Bitcoin Mining Difficulty Drops Amid Retail Accumulation
- Bitcoin mining difficulty saw a 1.49% pullback for the first time this year.
- The -1.49% adjustment breaks away from BTC’s six positive adjustment streak.
- While BTC’s price is still around the $40K mark, retail crowds are flocking back to the network.
After charting a full recovery since China’s mining ban last year, the Bitcoin mining difficulty has seen another drop after almost four months. Since November 2021, the Bitcoin (BTC) mining difficulty adjustment has gradually increased; however, it dropped by 1.49% on March 3.
Bitcoin Mining Difficulty Adjustment
Bitcoin mining difficulty measures how difficult it would be to mine a block on the BTC network. When more miners flock to the network, the mining difficulty increases, and difficulty declines when miners exit the network.
Approximately every two weeks or 2,016 confirmed blocks, the difficulty for mining a new block ‘adjusts’ based on the average of the last 2,016 blocks, making it easier or difficult to mine blocks.
In mid-February, the mining difficulty and hash rate hit all-time highs. The recent fall in difficulty saw the metric drop by 1.49% after six consecutive positive difficulty adjustments since November-end.
Notably, over the last two weeks, the average hash rate fell to 197.19 exahashes per second (EH/s), making the average block time exceed the 10-minute target at 10 minutes 9 seconds.
Thus, miners competing to solve the next valid block found it relatively easier to do so, resulting in the recent difficulty correction.
The difficulty adjustment saw different reactions from the crypto space. Well-known BTC miner Denver Bitcoin speculated whether the recent 1.49% correction ‘could be the only one for the year.’ He further noted that experts were still hopeful of a 300 EH/s average by December.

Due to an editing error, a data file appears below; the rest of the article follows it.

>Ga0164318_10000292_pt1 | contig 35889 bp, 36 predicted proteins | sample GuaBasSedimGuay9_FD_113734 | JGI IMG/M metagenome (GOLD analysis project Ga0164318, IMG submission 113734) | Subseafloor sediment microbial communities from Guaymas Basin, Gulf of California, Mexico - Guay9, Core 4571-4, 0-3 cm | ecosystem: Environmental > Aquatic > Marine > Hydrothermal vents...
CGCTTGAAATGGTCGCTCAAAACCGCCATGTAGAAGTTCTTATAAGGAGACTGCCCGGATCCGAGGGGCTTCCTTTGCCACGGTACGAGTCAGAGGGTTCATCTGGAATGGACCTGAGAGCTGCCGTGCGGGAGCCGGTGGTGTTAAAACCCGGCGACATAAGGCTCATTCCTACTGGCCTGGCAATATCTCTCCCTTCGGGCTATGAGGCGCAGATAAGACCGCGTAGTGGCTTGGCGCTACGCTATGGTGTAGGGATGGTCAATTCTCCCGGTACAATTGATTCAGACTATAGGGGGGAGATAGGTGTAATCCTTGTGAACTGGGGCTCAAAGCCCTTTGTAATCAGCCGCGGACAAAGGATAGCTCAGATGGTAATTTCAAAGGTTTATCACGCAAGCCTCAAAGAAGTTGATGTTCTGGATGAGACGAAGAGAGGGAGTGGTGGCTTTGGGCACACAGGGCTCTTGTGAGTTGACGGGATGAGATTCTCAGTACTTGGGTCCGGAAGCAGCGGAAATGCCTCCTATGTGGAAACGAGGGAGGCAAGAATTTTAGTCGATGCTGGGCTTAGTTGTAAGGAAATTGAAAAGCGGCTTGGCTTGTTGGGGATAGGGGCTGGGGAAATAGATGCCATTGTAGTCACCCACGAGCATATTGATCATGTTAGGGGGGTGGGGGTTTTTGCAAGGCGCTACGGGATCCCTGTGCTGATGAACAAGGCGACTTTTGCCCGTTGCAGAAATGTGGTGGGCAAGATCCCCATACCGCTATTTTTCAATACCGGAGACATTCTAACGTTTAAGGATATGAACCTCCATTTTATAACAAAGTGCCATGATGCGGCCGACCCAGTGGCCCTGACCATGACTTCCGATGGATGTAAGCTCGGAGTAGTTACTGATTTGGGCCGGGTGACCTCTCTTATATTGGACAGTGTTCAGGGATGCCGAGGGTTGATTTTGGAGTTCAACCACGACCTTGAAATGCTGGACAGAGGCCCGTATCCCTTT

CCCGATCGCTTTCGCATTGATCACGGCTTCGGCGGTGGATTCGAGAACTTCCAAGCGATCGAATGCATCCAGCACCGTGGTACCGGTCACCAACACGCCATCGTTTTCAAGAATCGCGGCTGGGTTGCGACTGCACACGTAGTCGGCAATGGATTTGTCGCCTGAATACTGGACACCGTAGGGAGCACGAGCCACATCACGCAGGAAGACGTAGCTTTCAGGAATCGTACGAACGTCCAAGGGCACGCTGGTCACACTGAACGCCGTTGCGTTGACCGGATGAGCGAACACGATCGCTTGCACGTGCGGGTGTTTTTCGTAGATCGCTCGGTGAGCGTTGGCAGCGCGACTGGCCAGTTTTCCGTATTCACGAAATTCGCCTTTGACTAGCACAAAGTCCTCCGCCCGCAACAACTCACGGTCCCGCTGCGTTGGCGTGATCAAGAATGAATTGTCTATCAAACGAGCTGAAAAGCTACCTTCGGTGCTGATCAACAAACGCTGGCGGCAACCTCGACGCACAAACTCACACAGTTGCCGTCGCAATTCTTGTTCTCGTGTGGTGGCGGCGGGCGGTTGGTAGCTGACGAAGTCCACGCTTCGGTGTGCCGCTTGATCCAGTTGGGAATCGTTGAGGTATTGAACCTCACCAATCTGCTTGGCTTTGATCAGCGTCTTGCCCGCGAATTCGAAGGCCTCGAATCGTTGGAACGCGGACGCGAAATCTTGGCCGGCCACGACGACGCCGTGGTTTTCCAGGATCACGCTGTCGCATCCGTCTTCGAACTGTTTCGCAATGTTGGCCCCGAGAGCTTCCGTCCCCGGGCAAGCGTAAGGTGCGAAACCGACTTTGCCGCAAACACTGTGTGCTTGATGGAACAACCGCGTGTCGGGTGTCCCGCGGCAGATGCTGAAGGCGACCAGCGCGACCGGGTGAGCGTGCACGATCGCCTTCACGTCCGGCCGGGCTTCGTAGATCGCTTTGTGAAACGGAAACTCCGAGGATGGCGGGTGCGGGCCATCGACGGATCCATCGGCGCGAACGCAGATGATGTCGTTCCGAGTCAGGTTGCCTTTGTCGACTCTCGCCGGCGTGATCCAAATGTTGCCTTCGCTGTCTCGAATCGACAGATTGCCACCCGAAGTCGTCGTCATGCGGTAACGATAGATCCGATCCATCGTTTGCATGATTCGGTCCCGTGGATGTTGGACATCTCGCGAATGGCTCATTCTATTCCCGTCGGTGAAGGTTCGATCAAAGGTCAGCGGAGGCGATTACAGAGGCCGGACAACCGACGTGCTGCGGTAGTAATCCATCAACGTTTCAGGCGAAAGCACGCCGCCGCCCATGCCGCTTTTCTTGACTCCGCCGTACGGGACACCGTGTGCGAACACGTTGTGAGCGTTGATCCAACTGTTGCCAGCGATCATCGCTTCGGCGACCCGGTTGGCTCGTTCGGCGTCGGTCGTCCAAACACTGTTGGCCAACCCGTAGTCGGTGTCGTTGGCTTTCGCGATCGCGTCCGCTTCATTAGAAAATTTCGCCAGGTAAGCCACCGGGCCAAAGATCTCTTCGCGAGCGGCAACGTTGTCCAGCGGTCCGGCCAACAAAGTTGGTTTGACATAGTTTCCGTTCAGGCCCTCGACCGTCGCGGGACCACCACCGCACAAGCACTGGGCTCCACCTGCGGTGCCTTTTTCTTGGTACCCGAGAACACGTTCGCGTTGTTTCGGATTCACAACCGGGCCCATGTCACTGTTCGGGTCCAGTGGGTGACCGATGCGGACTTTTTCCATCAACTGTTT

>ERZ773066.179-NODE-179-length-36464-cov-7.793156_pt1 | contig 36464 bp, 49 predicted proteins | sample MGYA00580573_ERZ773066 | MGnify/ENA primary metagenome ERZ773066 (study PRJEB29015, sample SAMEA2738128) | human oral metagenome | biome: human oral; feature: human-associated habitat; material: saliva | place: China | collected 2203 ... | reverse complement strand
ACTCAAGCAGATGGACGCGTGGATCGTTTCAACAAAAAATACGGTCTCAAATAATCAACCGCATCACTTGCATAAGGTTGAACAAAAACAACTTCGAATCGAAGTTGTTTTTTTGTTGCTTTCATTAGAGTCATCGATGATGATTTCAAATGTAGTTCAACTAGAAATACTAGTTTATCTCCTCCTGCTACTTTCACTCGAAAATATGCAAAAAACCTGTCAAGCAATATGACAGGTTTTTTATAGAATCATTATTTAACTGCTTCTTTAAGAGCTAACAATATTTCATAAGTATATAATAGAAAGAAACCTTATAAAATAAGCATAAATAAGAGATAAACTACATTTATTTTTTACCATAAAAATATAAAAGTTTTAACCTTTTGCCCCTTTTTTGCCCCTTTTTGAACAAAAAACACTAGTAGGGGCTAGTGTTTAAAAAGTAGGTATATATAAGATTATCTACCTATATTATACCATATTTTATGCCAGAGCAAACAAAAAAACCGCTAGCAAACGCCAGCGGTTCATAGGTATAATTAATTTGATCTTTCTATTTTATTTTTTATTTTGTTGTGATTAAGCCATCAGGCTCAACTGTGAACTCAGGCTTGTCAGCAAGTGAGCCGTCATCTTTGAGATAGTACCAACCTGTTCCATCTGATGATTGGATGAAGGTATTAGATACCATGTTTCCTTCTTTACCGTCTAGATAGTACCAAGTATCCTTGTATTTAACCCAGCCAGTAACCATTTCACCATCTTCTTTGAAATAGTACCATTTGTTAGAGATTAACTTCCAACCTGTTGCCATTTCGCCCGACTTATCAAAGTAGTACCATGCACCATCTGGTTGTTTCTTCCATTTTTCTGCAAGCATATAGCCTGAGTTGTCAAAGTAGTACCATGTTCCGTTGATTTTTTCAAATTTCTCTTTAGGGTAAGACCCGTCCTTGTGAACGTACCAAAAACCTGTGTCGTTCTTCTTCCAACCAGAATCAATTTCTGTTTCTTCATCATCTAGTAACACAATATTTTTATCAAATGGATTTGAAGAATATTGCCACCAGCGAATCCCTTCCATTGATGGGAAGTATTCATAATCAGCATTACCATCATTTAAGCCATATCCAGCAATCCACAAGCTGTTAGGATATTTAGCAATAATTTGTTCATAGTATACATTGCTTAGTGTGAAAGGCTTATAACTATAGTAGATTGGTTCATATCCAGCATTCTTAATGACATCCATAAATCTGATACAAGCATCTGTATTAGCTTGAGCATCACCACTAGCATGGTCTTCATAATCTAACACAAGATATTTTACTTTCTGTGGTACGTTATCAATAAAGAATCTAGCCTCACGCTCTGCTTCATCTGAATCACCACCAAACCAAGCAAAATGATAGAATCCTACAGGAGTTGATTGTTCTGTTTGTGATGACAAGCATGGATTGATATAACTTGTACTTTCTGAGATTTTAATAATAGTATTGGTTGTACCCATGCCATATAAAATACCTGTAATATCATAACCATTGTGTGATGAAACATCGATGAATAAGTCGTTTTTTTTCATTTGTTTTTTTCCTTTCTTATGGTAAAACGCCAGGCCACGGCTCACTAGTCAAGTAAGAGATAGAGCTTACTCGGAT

Retail Accumulation Begins
Apart from the recent negative difficulty adjustment, price-wise, the top asset oscillated at $40,884.23, noting a 3.77% drop in price. BTC’s short-term pullback in the recent days saw a return of retail investors to the Bitcoin landscape.
Notably, addresses holding at least 0.1 BTC made a new all-time high, while addresses containing at least one BTC were at a 10-month peak, as per data from Glassnode. The gradual rise in the addresses having at least one BTC highlighted an accumulation trend from retail crowds.
While the retail push is essential for BTC rallies, for now, retail euphoria hasn’t reached the levels spotted in 2017. Interestingly, in 2017 when the retail mania was on the rise, BTC’s price entered a bull run making a new price all-time high.
Notably, one of the darkest times for BTC mining was from May to July 2021, when China banned Bitcoin mining, causing a massive drop in the hash rate. Over the last year, however, the hash rate rose by 31% as countries like Kazakhstan and Canada picked up.